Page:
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  1. #1
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    Best Bike Maintenance Book?

    i'm a newbie, like everybody we start with the first step, right? well i've always ridden to get around or for fun, now it's more of a transportation system (slowly going to winter too)! but i'm sick and tired of paying bills for shop's maintenance and repairs... i know some basics of maintenance. BUT COULD ANYBODY TELL ME THAT IF "The Big Blue Book Of Bicycle Repair" BY PARK TOOLS IS A GOOD BOOK (to start with)? i just bought "mountain bike maintenance" by mel allwood. but i was wondering if any of you have any advice?

  2. #2
    is slower than you Peek the Geek's Avatar
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    Quote Originally Posted by iancillo
    i'm a newbie, like everybody we start with the first step, right? well i've always ridden to get around or for fun, now it's more of a transportation system (slowly going to winter too)! but i'm sick and tired of paying bills for shop's maintenance and repairs... i know some basics of maintenance. BUT COULD ANYBODY TELL ME THAT IF "The Big Blue Book Of Bicycle Repair" BY PARK TOOLS IS A GOOD BOOK (to start with)? i just bought "mountain bike maintenance" by mel allwood. but i was wondering if any of you have any advice?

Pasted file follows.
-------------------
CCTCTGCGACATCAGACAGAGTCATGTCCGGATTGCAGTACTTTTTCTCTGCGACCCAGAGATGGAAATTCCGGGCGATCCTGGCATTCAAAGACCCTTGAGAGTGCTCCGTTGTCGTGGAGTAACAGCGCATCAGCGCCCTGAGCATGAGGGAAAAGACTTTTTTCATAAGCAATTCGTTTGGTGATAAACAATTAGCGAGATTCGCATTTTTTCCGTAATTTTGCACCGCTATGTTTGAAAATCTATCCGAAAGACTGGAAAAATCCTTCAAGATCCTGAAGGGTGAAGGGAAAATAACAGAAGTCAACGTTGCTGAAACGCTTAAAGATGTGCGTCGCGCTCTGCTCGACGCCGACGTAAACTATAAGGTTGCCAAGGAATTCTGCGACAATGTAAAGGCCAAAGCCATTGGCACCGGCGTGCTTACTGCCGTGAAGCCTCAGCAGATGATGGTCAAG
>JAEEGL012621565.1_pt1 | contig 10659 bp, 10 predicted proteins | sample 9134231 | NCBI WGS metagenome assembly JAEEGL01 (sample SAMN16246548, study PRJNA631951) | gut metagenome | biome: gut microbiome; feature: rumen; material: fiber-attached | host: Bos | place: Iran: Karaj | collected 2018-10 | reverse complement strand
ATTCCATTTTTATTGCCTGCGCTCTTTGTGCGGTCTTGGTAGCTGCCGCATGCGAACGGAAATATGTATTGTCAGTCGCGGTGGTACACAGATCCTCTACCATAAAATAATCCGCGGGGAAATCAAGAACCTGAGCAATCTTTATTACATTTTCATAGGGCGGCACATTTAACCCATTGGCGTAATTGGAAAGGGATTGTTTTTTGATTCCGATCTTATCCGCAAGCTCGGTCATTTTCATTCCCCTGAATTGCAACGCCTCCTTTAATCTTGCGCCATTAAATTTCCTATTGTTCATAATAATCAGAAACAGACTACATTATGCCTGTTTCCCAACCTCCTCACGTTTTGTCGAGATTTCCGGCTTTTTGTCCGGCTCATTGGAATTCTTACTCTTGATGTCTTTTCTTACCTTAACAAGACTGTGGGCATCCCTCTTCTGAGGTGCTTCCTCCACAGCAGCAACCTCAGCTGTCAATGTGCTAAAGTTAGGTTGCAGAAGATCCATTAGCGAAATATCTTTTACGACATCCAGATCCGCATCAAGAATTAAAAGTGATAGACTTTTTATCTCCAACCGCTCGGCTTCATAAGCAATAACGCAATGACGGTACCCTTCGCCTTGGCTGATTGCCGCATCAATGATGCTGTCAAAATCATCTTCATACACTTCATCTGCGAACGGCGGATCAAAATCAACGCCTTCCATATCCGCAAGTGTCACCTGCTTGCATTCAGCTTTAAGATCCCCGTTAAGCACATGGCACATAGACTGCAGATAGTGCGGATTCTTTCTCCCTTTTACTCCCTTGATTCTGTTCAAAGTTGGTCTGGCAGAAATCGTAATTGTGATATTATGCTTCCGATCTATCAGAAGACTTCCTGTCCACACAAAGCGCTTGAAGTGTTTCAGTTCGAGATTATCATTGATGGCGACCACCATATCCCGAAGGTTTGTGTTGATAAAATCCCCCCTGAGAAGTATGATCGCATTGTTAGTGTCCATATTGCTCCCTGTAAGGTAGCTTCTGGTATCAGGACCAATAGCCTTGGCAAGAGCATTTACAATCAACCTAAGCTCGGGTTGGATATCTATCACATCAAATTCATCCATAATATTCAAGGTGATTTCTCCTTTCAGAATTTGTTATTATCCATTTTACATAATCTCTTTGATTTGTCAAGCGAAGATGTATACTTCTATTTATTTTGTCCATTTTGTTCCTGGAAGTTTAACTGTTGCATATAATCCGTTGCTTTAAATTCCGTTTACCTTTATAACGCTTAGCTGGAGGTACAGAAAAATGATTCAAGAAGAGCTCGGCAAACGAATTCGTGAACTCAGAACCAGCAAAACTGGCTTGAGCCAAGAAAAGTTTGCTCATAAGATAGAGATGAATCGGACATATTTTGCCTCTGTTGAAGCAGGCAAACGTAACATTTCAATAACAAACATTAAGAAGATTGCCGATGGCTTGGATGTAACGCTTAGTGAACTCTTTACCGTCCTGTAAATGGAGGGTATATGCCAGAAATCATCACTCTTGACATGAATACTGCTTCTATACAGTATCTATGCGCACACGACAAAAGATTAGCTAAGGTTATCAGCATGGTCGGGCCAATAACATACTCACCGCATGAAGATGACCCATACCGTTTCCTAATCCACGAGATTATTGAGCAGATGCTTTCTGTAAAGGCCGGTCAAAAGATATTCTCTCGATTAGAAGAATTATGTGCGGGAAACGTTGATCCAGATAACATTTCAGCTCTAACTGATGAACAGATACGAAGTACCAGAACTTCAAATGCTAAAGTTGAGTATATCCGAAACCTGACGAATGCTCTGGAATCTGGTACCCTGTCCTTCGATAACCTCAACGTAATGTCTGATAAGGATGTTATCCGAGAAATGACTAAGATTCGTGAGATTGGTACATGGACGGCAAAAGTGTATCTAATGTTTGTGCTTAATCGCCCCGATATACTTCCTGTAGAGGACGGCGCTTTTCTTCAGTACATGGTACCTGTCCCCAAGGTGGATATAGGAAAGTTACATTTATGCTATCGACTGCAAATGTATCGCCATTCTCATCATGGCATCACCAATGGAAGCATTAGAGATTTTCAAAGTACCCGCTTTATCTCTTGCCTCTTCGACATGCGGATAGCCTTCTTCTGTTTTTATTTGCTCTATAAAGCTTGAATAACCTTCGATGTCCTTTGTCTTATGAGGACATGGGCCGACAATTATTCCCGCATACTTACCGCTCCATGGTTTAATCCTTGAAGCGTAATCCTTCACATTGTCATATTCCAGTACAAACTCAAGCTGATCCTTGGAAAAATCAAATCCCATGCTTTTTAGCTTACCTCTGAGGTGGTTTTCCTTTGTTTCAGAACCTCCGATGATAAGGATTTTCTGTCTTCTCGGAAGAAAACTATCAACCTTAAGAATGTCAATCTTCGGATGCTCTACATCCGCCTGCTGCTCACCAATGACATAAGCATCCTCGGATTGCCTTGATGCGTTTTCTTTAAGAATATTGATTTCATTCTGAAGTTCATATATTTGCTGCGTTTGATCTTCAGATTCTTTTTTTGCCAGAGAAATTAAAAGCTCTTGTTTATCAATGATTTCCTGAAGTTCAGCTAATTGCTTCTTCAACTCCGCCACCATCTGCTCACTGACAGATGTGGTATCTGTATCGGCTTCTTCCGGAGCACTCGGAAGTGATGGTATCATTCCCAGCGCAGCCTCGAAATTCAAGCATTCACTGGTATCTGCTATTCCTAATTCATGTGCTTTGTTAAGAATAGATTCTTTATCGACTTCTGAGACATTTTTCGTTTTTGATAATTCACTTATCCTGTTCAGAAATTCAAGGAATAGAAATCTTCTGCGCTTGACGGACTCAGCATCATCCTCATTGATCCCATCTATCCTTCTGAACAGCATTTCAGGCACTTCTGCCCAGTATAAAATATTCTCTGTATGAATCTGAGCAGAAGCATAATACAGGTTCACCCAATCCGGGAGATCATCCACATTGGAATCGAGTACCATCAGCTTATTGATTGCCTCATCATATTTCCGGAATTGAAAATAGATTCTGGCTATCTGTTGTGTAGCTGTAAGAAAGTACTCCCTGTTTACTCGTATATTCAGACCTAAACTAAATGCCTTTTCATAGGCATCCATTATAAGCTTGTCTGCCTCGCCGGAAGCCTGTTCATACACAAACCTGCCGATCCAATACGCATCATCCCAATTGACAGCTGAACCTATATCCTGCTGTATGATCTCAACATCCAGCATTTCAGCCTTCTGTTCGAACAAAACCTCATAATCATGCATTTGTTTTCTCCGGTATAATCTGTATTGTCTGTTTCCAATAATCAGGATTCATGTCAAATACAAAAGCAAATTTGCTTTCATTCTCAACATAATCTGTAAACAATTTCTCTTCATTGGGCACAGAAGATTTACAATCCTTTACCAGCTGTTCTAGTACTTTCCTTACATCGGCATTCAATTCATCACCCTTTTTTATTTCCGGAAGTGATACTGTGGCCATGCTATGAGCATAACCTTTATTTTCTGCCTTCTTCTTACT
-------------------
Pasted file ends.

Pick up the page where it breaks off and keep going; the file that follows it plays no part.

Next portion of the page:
Don't get "The Big Blue Book" as one of your first maintenance and repair books. It's just not that good. Yes, there are very detailed step-by-step processes described for most jobs, but the book doesn't really go into the "why's" and "what for's" that'll help you understand your bike and how its various parts work. The book also only tells you how to do most jobs with very specific Park tools, and doesn't usually mention if there are alternative tools (or non-tools, in a pinch) that you can use (after all, Park's primary interest is selling more of their own tools). Plus, everything in the Park Blue Book is available for free on their web site.

    If you're looking for a good maintenance and repair book, the best is "Zinn and the Art of Road/Mountain Bike Repair" (two books, actually---one specifically for mtn bikes, one for road). This should be the first book you buy.